Proposed modifications to replay cache to prevent false positives
raeburn at MIT.EDU
Fri May 27 17:08:53 EDT 2005
On May 27, 2005, at 16:46, Jeffrey Altman wrote:
> The current cache format consists of:
> unsigned int - client length
> variable - client principal name
> unsigned int - server length
> variable - server principal name
Clarification: The lengths and data here include C-style trailing NUL
bytes on the strings. Also, strlen is used on the strings when writing
them out, so the strings can't contain NUL internally.
> I propose that we modify the replay cache library to store two records
> for each entry. The first will consist of the following:
> unsigned int - length of hash
> variable - hash of authenticator
... hex or base-64 encoded with NUL termination, for compatibility. If
the hash is stored in binary form, the strlen() calls in the current
code base would break things.
> unsigned int - the value zero
This should be:
unsigned int - the value one
one char - nul
> This would be followed during a transition period by a second record
> consisting of the original client and server principal name data.
> During the transition period there will be a small increase in the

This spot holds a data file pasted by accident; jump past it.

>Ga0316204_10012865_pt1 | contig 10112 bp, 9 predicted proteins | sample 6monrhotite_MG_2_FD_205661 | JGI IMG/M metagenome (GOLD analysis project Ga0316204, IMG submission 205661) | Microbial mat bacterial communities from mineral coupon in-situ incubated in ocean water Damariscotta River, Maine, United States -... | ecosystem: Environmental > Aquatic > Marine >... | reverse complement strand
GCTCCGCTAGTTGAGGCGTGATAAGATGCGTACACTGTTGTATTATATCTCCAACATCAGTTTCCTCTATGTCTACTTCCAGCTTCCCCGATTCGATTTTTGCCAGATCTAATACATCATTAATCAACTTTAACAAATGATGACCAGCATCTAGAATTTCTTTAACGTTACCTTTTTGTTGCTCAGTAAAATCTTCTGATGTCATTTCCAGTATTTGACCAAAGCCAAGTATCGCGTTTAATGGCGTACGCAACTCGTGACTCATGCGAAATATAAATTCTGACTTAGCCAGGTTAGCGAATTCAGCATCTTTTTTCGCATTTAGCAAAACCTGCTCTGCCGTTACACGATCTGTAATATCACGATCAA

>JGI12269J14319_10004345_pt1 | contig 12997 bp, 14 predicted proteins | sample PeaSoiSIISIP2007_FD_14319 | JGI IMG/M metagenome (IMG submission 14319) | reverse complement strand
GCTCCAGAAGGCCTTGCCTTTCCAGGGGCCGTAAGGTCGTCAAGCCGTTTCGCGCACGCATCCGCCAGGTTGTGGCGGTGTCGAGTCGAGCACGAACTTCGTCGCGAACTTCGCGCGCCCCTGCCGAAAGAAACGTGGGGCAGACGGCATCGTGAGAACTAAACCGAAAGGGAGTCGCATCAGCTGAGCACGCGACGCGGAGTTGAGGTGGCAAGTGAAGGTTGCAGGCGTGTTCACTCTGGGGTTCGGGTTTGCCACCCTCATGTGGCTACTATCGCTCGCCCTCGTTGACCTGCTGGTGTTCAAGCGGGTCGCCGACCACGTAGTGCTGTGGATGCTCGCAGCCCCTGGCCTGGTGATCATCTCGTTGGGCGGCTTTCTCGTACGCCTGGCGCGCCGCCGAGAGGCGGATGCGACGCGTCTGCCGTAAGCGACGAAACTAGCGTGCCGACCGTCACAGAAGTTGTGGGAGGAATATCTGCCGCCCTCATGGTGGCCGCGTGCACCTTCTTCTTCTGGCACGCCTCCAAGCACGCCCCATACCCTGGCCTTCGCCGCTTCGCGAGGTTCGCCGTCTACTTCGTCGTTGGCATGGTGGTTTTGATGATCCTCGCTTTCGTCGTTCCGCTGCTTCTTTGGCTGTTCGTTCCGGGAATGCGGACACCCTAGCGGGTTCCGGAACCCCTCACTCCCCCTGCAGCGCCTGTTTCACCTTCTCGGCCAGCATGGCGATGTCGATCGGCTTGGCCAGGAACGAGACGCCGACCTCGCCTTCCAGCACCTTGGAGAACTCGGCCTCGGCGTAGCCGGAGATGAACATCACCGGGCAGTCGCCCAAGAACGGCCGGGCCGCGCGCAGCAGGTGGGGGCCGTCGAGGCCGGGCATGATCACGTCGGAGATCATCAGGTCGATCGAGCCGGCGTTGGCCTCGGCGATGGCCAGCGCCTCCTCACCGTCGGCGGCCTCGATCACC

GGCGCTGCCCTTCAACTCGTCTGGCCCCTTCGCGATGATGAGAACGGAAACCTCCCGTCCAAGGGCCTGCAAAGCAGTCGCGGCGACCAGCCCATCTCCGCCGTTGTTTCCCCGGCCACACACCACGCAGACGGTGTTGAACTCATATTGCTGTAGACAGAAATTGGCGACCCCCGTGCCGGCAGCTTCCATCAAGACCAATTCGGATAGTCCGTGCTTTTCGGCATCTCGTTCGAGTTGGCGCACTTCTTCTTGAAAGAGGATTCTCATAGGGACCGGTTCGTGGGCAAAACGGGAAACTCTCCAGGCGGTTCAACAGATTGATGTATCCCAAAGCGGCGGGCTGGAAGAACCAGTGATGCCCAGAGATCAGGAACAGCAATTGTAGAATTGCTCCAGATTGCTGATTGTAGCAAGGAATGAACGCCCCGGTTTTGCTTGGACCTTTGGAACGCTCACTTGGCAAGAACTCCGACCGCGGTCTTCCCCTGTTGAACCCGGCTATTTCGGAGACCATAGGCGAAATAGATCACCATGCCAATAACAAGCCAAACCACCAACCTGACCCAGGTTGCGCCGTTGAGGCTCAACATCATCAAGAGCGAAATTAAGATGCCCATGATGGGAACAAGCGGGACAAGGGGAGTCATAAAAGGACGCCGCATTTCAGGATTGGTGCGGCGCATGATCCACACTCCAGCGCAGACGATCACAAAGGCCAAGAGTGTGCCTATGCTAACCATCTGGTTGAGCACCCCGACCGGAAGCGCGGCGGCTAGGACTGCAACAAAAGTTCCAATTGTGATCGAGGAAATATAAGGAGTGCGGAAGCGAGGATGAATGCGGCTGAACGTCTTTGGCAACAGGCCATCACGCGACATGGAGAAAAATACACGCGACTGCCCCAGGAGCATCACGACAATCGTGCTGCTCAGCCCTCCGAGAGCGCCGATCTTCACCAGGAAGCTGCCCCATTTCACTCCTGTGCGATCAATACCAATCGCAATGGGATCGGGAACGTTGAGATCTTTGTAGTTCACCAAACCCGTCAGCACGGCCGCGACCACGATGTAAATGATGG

> attack footprint against new applications which do not look at the
> old client and server principal name records if the ticket was first
> used with an old application. When all of the applications are known
> to be using the new library, the practice of writing the old style
> records can be discontinued.
We could retain the checks against the old-style records too, when the
hash value is not present. It would be slower, and would continue to
have false positives if the older implementation wrote out the value
first, but it would be more secure. And you're already going to be
stuck with false positives until all of the applications are switched
> I would also propose that the "unsigned int" types be replaced in the
> code base with "krb5_int32" to ensure that 32-bit and 64-bit apps can
> read/write from the same replay cache file.
Sounds good. I think the timestamp may be a trickier issue.
> One question that is outstanding is which hash algorithm should be
I'd suggest SHA-1. Yeah, we could have collision issues, but if
someone's trying to generate authenticators that will produce false
replay detections, let 'em. And any work done to optimize either the
replay cache code or the AES/SHA1 cryptosystem will benefit both.
Or, truncated SHA-1, to maybe 128 bits (quick to compare on a 64-bit
Maybe make it configurable, by writing some identifying value into the
record (the server field, maybe). We wouldn't have to support any
other value right now, but maybe having a marker there might help a
transition? Then again, in the long term, we probably want to change
the format more drastically anyways, so never mind....
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